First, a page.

evil karmas of the mouth: "No lying, no slandering, no harsh speech, and no idle talk."
The last three deeds of transforming the three evil karmas of the mind are "no greed,
no hatred, and no illusion." These ten good deeds will make a perfect person. Analyzing
them from inside out, we will see how effective the "Ten Good Deeds" are. A person,
who cannot be controlled by greed, will have a control of himself/herself when facing
with all temptations in the world. If materials, beauty, fame, and benefits cannot
influence him/her, he/she is completely pure and noble. If the anger cannot affect
him/her, he/she will have a clear mind to solve all incoming problems. Being able
to control the anger, he/she will never say evil and do ruthless things. Thus, he/she
will never have a regret, while gaining his/her family's love. Remember that only
when we can solve problems with a clear mind, we can take over bigger or more important
tasks. By looking at all concepts or matters with an unbiased view, we will gain people's
understanding and compassion. False views are always the cause of conflicts and hatred.
Having no false views is having an open, generous, bright, and pure mind. In addition,
by having no false views, we can live in harmony with other people, who have different
views from ours. The life of sufferings or happiness is started from the understanding
or conflict. Having no false views, but right views is a real happiness for a human
life. The body and mouth become good or bad depend on good or bad thoughts. The reason
that the "Ten Good Deeds" can make a perfect person is its focus on the mind karma.
The Five Precepts can only transform our body and mouth. Therefore, to be more completed,
we need to advance ourselves by practicing the "Ten Good Deeds."
Transforming Our Three Karmas
Is The Rudiment Of Buddhist Dharmas
During Tang dynasty, a Chinese Zen master had found a good place on a tree for a self
practice. He used woods and tree branches to build a seat, which was similar to a
crow's nest, on that tree. Later, he became enlightened. The residents called him
Zen master "Chao Ya" (the master who sat in the crow's nest). At the time, a famous
poet named Bai Ju Di had just been promoted as an official of this district. The popularity
of the Zen master got his attention so he immediately made a visit with many questions.
His last question was "What is the main idea of the Buddha's teachings?" Sitting on
the crow's nest, the Zen master replied, "Never do evil, always do good, and keep
the mind pure are the Buddhas' teachings." Official Bai smiled and said, "An eight-year-old
kid can remember that by heart." The Zen master replied, "Yes. An eight-year-old kid
can remember it by heart, however, an eighty-year-old man still cannot do it." Official
Bai made a bow to the Zen master and left.
This story gives us an idea that the focus of Buddhism is to teach its followers to
transform their three karmas from bad to good. "Never do evil" means to terminate
the three evil karmas. "Always do good" means to practice the three good karmas. "Keep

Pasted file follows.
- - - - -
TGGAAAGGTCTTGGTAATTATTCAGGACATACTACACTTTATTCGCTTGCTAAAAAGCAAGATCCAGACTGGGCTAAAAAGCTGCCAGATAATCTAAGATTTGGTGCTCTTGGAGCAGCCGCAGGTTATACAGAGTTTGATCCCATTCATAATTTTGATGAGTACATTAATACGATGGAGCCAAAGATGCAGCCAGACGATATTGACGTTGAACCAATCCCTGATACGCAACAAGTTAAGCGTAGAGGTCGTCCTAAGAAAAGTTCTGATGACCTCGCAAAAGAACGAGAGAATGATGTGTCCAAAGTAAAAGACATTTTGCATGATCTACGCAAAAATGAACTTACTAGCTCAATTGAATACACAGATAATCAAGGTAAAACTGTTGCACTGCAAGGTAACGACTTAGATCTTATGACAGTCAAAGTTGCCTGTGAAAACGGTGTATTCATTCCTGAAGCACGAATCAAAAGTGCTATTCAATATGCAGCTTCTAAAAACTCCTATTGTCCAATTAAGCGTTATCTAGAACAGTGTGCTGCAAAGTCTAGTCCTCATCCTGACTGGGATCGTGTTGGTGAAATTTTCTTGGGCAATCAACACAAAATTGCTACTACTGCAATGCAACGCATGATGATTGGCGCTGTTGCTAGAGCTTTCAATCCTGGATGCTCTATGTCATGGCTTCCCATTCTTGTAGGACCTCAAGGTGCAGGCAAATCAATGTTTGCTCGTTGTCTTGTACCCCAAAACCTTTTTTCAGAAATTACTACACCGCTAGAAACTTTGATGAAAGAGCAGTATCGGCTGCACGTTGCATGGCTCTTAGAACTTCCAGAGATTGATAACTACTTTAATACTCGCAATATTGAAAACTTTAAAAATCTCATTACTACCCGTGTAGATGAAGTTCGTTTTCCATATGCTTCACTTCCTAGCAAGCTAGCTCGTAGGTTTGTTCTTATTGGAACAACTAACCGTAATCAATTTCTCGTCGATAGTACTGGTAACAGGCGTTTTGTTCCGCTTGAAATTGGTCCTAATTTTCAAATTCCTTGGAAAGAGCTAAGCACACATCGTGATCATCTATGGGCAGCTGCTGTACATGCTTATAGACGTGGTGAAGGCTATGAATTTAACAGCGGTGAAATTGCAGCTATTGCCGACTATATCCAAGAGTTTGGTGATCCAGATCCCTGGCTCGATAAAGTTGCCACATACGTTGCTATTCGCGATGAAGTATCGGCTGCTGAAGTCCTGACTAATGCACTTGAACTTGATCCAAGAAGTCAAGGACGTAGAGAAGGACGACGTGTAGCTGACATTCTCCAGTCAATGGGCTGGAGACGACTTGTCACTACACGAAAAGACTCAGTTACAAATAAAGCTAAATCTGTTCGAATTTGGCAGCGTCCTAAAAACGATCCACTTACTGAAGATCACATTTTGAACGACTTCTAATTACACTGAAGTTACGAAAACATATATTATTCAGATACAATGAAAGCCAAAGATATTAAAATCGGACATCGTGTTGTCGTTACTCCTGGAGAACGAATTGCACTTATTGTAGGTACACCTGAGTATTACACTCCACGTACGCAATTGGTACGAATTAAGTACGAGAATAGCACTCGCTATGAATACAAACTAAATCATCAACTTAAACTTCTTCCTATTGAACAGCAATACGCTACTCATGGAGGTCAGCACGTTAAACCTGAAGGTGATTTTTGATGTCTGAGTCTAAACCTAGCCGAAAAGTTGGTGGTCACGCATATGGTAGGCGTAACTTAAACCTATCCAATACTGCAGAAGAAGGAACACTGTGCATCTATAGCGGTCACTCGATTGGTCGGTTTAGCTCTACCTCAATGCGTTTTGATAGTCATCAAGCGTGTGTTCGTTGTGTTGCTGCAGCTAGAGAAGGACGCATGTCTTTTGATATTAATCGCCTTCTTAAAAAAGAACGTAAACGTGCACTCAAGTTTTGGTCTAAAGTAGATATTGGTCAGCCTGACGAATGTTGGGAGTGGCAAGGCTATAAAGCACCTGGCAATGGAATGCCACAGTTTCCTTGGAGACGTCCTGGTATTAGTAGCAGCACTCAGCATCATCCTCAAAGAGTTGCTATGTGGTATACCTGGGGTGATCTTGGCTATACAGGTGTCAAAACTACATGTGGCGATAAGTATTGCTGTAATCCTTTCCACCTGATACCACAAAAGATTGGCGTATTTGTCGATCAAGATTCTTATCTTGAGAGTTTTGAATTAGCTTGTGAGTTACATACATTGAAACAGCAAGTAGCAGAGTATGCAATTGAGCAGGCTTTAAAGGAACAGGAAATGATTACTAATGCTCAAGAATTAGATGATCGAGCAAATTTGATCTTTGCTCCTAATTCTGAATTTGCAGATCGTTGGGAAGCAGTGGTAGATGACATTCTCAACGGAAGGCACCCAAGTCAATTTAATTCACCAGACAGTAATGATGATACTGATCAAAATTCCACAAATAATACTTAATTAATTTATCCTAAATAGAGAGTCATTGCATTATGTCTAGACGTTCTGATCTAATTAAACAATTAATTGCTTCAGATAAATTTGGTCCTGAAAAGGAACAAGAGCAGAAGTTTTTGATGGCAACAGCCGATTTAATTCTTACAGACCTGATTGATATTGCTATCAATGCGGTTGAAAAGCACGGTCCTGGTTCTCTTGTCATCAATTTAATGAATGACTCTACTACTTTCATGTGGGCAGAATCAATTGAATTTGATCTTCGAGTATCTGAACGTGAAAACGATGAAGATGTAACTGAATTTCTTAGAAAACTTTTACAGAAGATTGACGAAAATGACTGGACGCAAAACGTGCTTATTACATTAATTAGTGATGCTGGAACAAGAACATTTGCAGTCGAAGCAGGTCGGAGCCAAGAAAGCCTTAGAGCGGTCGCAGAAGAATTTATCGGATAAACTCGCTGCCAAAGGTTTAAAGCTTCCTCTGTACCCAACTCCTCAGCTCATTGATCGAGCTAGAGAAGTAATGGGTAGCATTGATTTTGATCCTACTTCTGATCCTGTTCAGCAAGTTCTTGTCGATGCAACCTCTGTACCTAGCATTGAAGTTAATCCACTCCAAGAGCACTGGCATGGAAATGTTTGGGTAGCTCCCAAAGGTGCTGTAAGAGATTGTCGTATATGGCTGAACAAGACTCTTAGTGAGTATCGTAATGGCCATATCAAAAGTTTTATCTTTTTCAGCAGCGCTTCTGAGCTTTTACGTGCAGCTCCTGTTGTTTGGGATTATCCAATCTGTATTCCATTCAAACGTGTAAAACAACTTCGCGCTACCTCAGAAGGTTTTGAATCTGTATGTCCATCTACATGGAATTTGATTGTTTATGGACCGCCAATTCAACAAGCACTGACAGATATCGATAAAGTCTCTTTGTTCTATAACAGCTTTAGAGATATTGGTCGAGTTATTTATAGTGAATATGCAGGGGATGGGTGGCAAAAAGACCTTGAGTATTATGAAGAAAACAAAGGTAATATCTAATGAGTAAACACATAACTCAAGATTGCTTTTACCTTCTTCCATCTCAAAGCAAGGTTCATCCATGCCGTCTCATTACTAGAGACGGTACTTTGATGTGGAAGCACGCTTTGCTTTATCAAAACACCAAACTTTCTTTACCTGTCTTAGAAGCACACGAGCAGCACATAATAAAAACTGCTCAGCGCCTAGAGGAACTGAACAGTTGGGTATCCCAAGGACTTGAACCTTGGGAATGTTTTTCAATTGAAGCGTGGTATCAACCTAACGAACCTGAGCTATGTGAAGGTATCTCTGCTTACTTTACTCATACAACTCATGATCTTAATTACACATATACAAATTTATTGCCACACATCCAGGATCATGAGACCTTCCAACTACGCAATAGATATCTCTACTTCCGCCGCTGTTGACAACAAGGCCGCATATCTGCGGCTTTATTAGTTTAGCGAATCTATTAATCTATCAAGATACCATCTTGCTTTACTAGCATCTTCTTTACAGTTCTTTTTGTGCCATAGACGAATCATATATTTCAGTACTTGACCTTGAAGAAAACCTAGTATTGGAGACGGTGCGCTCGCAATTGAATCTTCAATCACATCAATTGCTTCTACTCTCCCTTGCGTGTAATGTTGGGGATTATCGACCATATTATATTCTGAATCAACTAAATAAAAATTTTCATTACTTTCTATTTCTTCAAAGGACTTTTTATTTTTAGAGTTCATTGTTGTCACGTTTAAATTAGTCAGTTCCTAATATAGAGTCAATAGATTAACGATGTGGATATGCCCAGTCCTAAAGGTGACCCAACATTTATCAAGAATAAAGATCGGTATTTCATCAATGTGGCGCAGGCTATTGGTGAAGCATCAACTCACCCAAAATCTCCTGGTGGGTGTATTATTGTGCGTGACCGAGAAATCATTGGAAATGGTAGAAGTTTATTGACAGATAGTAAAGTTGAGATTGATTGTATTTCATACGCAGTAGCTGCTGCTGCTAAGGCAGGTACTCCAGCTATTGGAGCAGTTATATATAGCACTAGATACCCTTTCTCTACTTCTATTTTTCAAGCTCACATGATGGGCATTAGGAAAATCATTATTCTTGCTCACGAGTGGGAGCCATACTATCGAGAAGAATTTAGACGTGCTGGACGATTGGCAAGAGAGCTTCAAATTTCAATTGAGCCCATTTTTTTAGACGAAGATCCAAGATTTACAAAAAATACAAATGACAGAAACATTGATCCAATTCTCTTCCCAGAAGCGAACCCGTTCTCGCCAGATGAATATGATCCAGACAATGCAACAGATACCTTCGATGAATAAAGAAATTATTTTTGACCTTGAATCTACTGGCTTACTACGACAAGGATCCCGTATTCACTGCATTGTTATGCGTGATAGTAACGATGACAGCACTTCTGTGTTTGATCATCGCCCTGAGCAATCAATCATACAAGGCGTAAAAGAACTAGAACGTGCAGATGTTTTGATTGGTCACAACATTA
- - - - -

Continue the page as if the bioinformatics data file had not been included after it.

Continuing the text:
the mind pure" means to put more focus on the mind karma. If the mind karma is good,
the body and speech should be good and pure. The mind karma is the most important
one because it's the motivator of the body and mouth. All Buddhas and Sakyamuni had
taught us this method of transforming the three karmas. Therefore, Master Chao Ya
said, "It is the Buddhas' teachings." Another significant point that we should know
is the underestimation of official Bai when he said, "An eight-year-old can remember
it by heart." The Master struck him by saying that "An eight-year-old can remember
it by heart, but an eighty-year-old still cannot do it." Remember that religion is
a practice not a thorough study. Asking religious questions for a purpose of remembering
the answers is a vain joke. Only when we apply the Buddha's teachings in life, we
will see their effectiveness. Doesn't matter how good a drug is, if people just know
the name, read the label, and study the formula without taking it, their illness will
never be healed. On the other hand, if they practice the Buddha's teachings like taking
medications for their illnesses, then their sufferings will decrease. Studying Buddhism
for an understanding and elaborating purpose is like a person who is still hungry
even though he brags about his taste in different kinds of drawn cookies. Only a person
who applies his/her study in practice is a true Buddhist.
To summarize this chapter, I would like to say that we need to realize the focus of
Buddhism, which is "to transform our three karmas from bad to good." This is the basic
step that everyone should do. If everyone is fully good, then the society is perfect.
By practicing the transformations of our three karmas, we are moving forward on the
path of morality, contributing the joy to our family and society, and building a perfect
civilized society. This civilization is the civilization with morality, of love, compassion,
and noble people. Therefore, in the suttra of the "Ten Good Deeds," it stated that
a person who achieves the practice of Ten Good Deeds will be reborn in Deva realm,
which is called the Deva Vehicle in Buddhism. To me, a person who practices the Ten
Good Deeds is a perfect person and a society of many perfect people is a perfect society.
This is the Buddhas' teachings in this sentient world.